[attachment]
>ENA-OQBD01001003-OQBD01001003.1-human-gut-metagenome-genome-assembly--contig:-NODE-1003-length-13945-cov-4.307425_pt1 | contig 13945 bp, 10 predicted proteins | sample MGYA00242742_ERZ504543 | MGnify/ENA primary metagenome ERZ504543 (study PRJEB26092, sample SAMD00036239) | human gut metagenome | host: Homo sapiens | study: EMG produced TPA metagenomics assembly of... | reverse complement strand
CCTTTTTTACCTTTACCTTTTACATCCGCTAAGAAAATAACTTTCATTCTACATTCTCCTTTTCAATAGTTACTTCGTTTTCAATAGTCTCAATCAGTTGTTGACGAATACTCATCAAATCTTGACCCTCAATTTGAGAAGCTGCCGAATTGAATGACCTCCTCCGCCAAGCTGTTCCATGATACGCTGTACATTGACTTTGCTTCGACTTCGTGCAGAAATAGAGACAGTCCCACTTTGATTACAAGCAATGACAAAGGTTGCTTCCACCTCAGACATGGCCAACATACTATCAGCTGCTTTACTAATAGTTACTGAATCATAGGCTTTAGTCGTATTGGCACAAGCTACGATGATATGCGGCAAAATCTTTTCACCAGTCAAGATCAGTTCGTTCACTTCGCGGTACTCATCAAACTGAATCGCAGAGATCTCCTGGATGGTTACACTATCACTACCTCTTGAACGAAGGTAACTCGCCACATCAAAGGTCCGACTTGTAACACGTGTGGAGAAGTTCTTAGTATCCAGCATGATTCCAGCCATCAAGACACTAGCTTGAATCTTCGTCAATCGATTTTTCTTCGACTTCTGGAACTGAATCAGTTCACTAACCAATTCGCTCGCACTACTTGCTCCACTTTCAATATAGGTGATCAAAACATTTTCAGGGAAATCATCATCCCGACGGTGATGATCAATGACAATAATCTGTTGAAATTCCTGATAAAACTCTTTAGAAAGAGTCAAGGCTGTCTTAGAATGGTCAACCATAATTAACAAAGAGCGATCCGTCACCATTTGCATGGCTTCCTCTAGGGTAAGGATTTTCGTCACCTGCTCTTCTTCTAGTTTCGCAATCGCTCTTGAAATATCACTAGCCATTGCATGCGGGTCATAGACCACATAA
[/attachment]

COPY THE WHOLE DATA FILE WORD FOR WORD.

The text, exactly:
>ENA-OQBD01001003-OQBD01001003.1-human-gut-metagenome-genome-assembly--contig:-NODE-1003-length-13945-cov-4.307425_pt1 | contig 13945 bp, 10 predicted proteins | sample MGYA00242742_ERZ504543 | MGnify/ENA primary metagenome ERZ504543 (study PRJEB26092, sample SAMD00036239) | human gut metagenome | host: Homo sapiens | study: EMG produced TPA metagenomics assembly of... | reverse complement strand
CCTTTTTTACCTTTACCTTTTACATCCGCTAAGAAAATAACTTTCATTCTACATTCTCCTTTTCAATAGTTACTTCGTTTTCAATAGTCTCAATCAGTTGTTGACGAATACTCATCAAATCTTGACCCTCAATTTGAGAAGCTGCCGAATTGAATGACCTCCTCCGCCAAGCTGTTCCATGATACGCTGTACATTGACTTTGCTTCGACTTCGTGCAGAAATAGAGACAGTCCCACTTTGATTACAAGCAATGACAAAGGTTGCTTCCACCTCAGACATGGCCAACATACTATCAGCTGCTTTACTAATAGTTACTGAATCATAGGCTTTAGTCGTATTGGCACAAGCTACGATGATATGCGGCAAAATCTTTTCACCAGTCAAGATCAGTTCGTTCACTTCGCGGTACTCATCAAACTGAATCGCAGAGATCTCCTGGATGGTTACACTATCACTACCTCTTGAACGAAGGTAACTCGCCACATCAAAGGTCCGACTTGTAACACGTGTGGAGAAGTTCTTAGTATCCAGCATGATTCCAGCCATCAAGACACTAGCTTGAATCTTCGTCAATCGATTTTTCTTCGACTTCTGGAACTGAATCAGTTCACTAACCAATTCGCTCGCACTACTTGCTCCACTTTCAATATAGGTGATCAAAACATTTTCAGGGAAATCATCATCCCGACGGTGATGATCAATGACAATAATCTGTTGAAATTCCTGATAAAACTCTTTAGAAAGAGTCAAGGCTGTCTTAGAATGGTCAACCATAATTAACAAAGAGCGATCCGTCACCATTTGCATGGCTTCCTCTAGGGTAAGGATTTTCGTCACCTGCTCTTCTTCTAGTTTCGCAATCGCTCTTGAAATATCACTAGCCATTGCATGCGGGTCATAGACCACATAA